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Mediterranean Quarterly 15.2 (2004) 47-57

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Violence as Strategy:

The Palestinian Case

In the context of political or military competition between states or organized groups of people, strategy is ordinarily defined as the science and art of utilizing available assets to achieve the state's or group's objectives. Strategy identifies objectives, locates and quantifies the resources (military, economic, or political) that a state or group can utilize, and provides guidelines as to how those resources will actually be used.

There are several ways in which a strategy can be evaluated. Arguably, the most important is in terms of its effectiveness: whether it achieves its objectives or not. A strategy can also be evaluated in terms of its efficiency, that is to say, the costs it entails for the state or group in terms of casualties, economic damage, and destruction of public infrastructure. An inefficient strategy would be one that costs too much relative to the benefit that the state or group gains from having achieved its objectives. Neither approach, of course, makes value judgments about the appropriateness of the objectives themselves or about the morality of the tactics engendered by the strategy. For the purposes of evaluating the effectiveness and efficiency of the strategy of violence that the Palestinian movement has pursued against Israel, I assume in this essay that the violence is morally neutral and that the Palestinian objectives are both reasonable and appropriate.

There are at least two major obstacles to objectively evaluating Palestinian strategy qua strategy. One is that the strategy is, in some respects, implicit and must be inferred. There often have been differences between the public statements of Palestinian leaders and the actions that Palestinian activists have taken on the ground. For example, in recent years senior [End Page 47] Palestinian officials have publicly advocated nonviolence, even as extremist members of the movement attacked Israeli targets and provoked Israeli retaliation. In this essay I assume that regardless of what the movement's intended strategy may be, its actual strategy involves violence against noncombatant, civilian targets in Israel and in territory occupied or administered by Israel. This is the strategy that is being executed in the streets of the West Bank, Gaza, and Israel itself.

Despite the implicit nature of the strategy, there does appear to be a rough consensus that the primary Palestinian objectives are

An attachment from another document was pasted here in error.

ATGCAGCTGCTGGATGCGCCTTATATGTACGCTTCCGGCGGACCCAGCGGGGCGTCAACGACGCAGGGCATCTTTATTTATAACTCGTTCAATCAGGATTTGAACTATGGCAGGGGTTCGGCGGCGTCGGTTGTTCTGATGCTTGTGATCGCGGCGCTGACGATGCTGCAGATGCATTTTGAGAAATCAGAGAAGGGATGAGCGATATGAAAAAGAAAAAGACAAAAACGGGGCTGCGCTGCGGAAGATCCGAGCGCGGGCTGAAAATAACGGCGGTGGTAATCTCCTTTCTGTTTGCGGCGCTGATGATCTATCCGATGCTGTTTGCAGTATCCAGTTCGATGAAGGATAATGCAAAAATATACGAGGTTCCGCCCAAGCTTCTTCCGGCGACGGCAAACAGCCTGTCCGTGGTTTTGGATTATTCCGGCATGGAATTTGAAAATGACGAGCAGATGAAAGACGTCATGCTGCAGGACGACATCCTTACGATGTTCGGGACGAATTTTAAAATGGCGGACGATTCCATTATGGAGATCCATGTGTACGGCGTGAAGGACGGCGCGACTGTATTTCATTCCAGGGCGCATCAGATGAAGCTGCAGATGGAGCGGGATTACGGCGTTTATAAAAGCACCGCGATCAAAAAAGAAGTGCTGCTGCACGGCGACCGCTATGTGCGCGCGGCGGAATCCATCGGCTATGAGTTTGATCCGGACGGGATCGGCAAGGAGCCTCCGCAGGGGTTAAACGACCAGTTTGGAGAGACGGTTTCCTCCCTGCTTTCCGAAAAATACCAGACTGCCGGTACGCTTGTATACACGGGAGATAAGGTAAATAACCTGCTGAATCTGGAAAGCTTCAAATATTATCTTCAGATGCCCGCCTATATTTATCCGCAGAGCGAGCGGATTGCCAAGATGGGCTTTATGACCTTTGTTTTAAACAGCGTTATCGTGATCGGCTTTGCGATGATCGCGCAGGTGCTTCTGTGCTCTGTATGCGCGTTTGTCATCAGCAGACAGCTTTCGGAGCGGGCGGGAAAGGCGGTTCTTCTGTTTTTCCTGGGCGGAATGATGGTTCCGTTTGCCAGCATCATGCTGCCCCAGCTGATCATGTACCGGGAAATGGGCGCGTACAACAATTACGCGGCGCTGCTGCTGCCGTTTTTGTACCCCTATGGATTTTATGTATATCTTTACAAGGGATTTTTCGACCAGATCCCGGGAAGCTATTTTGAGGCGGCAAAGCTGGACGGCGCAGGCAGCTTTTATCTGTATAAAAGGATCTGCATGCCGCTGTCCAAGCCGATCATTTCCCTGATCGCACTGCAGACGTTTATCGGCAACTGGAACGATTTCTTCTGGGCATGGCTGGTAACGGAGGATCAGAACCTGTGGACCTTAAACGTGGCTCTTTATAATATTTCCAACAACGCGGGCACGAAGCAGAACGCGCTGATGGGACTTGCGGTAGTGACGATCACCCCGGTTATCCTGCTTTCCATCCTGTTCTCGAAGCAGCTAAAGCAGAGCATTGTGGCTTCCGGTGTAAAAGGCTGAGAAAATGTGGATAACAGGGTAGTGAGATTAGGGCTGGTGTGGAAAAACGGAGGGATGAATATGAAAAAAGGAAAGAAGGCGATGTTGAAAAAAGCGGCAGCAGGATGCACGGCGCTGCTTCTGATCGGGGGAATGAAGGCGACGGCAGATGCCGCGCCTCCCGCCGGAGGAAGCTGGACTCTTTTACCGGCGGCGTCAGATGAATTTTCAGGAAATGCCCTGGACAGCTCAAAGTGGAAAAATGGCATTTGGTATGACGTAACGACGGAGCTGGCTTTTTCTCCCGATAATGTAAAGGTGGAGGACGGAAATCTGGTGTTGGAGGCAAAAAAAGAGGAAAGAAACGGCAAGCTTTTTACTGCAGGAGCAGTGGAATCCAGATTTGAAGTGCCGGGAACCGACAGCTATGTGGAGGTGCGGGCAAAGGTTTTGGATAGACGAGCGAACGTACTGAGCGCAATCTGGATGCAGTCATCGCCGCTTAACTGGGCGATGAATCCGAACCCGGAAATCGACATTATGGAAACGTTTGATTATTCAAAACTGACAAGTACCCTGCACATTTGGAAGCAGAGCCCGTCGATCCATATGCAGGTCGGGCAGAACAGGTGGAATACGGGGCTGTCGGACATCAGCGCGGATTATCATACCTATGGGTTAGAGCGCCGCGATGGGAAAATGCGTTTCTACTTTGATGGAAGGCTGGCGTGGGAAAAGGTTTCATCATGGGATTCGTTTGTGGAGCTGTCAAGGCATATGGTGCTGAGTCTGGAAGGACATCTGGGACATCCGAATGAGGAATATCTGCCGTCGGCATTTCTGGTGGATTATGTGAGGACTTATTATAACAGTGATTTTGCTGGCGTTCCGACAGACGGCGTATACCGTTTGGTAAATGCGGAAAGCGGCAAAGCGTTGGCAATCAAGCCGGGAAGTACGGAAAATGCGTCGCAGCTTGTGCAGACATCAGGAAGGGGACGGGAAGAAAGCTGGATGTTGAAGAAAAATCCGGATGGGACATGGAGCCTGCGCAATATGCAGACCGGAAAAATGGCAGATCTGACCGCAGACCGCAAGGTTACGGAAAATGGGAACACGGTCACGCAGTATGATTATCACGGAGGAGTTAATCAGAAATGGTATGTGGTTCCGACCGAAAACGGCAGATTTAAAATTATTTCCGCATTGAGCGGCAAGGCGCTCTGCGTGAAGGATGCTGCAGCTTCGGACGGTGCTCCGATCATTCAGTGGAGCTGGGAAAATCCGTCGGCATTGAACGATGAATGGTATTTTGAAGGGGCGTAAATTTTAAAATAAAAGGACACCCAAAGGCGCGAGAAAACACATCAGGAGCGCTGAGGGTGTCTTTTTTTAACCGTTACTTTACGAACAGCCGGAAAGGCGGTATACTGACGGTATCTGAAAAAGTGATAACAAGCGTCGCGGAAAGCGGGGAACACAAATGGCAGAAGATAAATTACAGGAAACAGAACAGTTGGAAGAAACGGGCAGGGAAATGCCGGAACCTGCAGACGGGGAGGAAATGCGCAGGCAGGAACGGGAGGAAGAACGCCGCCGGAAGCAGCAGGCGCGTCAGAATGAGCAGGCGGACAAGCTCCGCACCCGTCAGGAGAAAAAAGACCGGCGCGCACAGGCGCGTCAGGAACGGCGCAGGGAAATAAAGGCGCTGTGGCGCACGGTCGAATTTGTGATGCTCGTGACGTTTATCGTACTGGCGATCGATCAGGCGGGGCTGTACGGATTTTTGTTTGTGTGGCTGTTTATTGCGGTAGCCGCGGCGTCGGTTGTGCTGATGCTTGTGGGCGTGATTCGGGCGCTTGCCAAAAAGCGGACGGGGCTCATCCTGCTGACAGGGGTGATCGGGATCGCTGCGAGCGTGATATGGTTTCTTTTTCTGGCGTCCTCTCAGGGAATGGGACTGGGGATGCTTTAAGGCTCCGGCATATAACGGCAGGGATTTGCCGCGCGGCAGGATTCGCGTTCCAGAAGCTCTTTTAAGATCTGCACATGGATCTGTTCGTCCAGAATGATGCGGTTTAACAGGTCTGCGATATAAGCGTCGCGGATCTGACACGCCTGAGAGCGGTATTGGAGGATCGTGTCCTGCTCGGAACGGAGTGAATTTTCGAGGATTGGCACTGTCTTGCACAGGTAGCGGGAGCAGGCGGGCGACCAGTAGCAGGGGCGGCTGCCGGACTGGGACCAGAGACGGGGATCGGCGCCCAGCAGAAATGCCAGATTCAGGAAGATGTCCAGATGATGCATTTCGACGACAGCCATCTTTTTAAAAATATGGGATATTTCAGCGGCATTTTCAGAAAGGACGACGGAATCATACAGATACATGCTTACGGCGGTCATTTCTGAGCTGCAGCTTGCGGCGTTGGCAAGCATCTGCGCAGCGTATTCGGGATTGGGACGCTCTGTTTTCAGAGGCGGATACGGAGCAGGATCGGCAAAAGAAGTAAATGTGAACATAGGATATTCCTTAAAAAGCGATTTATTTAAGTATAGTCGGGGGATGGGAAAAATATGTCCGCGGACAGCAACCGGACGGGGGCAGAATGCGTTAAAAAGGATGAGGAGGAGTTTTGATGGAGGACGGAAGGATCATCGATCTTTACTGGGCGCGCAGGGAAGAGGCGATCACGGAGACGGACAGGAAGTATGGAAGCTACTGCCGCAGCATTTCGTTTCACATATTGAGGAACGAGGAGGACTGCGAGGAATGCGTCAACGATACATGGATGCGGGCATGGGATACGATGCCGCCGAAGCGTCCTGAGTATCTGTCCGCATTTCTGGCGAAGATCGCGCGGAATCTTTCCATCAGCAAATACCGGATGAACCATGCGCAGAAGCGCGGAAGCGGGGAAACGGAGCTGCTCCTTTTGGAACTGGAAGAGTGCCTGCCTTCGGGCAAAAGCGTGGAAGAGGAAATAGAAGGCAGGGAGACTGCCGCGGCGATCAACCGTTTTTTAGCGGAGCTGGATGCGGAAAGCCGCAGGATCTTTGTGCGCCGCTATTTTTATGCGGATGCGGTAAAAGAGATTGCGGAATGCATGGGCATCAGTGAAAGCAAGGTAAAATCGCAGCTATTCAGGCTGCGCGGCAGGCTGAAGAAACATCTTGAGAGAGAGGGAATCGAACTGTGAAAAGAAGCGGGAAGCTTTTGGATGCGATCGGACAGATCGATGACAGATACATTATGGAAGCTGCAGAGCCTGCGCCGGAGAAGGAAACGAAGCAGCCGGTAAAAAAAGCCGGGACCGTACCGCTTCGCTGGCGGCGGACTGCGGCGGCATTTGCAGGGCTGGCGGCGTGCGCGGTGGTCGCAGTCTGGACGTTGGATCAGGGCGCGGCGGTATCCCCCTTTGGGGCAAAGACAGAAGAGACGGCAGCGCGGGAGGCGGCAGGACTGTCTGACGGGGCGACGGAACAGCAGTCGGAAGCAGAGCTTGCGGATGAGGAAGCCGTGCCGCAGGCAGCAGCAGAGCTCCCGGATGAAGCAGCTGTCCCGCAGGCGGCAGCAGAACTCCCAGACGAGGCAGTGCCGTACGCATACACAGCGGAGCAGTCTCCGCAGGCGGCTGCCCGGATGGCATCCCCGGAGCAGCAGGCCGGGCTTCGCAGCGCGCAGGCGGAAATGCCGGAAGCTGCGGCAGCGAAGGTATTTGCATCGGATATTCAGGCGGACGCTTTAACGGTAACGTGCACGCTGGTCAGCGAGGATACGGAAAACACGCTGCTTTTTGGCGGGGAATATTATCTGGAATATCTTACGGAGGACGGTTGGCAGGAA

1. an independent homeland that is recognized as an independent state,
  2. satisfaction of the claims of the Palestinian refugees who fled or were driven from their homes during the 1948 and 1967 wars, and
  3. a general improvement in personal security and economic opportunity for the Palestinian people.

Although some extremist organizations may have more ambitious objectives (e.g., the establishment of a homeland that incorporates the entire territory of Israel proper), these three objectives are consistent with the public positions taken by most Palestinian representatives and are reasonable mileposts against which the success or failure of the strategy may be measured.

The second obstacle in objectively evaluating the effectiveness and efficiency of the Palestinian strategy is the nature of the violence that the strategy generates, i.e., deliberate violence against "innocent" citizens. Such violence is, of course, ordinarily considered a crime, and it is often considered terrorism. The heinous nature of many of the violent acts that have occurred in Israel, the West Bank, and Gaza makes it difficult to evaluate their effects independently of their morality.

Terrorism is defined generally as violence that creates fear among the general public in order to achieve a political purpose. In the context of the struggle between the Israelis and Palestinians, the political purpose would be to secure the three Palestinian objectives (or more ambitious objectives). Because of the strong differences of opinion among its member states about the nature of the violence in the Israeli-Palestinian dispute, the United Nations has been unable to formulate an internationally accepted definition of terrorism. The issue is ultimately whether the definition should or should [End Page 48] not include certain acts of violence perpetrated by Palestinian extremists. Many UN members believe that Palestinian violence...


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